Rethinking Shared Decision-Making in Prostate Cancer Screening

Kenneth Lin

Posted 2/28/12 on Common Sense Family Doctor 

Last October, the U.S. Preventive Services Task Force provisionally recommended against screening for prostate cancerusing the prostate-specific antigen (PSA) test, eliciting a variety of reactions from medical and patient advocacy groups. The New England Journal of Medicine published one of the most thoughtful responses by Mary McNaughton-Collins and Michael Barry, two physicians who have done a great deal of research on the psychological and physical harms related to false-positive tests, an all-too-common occurrence in men who receive periodic PSA testing. They respectfully disagreed with the USPSTF’s “D” (don’t do) rating for this preventive service, arguing that the rating should have instead been a “C” (don’t do routinely):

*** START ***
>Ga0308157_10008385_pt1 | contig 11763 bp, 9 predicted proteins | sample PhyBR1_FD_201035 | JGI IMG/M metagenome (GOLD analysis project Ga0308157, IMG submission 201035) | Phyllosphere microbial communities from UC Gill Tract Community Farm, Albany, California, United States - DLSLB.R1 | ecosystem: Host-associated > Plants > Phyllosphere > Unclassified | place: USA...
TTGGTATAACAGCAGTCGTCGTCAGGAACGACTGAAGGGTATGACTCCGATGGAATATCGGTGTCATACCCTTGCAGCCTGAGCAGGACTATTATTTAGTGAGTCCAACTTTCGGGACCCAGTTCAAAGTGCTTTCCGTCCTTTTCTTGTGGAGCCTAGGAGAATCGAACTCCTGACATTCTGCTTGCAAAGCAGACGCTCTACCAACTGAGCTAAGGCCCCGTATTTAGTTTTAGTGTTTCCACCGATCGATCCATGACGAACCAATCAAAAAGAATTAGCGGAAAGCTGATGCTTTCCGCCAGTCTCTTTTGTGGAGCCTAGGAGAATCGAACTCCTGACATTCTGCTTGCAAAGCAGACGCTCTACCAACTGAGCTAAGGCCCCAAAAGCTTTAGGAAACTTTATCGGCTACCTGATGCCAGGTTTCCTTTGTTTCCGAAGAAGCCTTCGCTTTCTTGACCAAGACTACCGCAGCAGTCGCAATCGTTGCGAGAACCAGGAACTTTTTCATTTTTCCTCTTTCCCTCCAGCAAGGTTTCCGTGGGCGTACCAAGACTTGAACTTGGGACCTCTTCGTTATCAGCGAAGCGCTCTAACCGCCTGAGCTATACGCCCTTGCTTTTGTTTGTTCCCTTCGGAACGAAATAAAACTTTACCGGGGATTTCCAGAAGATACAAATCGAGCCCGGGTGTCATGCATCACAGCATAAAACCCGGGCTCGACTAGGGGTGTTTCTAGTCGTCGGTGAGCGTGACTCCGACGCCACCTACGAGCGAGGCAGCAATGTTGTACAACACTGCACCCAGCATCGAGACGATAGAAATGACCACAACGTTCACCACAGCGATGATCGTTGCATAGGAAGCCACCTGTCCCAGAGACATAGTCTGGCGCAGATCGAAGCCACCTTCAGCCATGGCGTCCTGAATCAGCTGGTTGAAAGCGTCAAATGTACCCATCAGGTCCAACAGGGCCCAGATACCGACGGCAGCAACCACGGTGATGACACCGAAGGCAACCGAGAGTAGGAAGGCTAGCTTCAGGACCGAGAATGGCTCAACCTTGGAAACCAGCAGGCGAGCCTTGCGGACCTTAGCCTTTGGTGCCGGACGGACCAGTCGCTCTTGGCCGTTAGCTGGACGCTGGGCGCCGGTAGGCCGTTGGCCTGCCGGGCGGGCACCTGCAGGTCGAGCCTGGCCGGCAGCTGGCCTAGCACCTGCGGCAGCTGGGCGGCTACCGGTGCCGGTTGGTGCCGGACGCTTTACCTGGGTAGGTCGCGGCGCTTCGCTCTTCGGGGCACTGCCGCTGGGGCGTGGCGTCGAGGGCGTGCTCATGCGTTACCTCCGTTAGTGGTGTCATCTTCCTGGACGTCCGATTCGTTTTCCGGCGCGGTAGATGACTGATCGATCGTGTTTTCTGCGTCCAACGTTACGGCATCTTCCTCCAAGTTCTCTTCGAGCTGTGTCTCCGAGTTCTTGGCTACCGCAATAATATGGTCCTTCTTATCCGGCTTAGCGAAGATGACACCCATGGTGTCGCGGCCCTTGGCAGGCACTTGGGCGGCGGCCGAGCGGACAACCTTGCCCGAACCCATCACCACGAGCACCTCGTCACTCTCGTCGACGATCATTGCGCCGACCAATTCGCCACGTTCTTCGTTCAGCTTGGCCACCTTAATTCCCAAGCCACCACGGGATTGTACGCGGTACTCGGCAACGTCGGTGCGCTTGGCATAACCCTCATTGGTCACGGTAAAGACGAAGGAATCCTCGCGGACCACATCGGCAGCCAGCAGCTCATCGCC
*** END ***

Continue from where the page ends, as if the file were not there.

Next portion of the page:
Continue reading “Rethinking Shared Decision-Making in Prostate Cancer Screening”

PSA and the Presidential Physical

Kenneth Lin

Posted 11/04/11 on Common Sense Family Doctor

Earlier this week, the White House released the results of President Obama’s periodic physical examination. Pronounced “fit for duty” by his personal physician, the President, who turned 50 earlier this year, had an unremarkable examination and normal blood sugar and cholesterol levels. Also, it seems that he’s finally managed to stop smoking – good for him. Interestingly, President Obama went against the advice of the U.S. Preventive Services Task Force and chose to receive a screening prostate-specific antigen test (which was normal), but, perhaps in recognition of the Task Force’s recent finding that the PSA’s harms outweigh its benefits, his physician felt it necessary to note in parentheses that this was an “informed patient request.” There’s no indication whether or not the President used any shared decision aids (such as this one from the Family Medicine department at Virginia Commonwealth University) to decide to undergo screening, but given the lengths his Administration went to prevent the new prostate recommendations from being released in the first place, this surely represents a small victory of science over politics.

Here’s what I wrote on March 1, 2010 about the President’s previous physical examination. Continue reading “PSA and the Presidential Physical”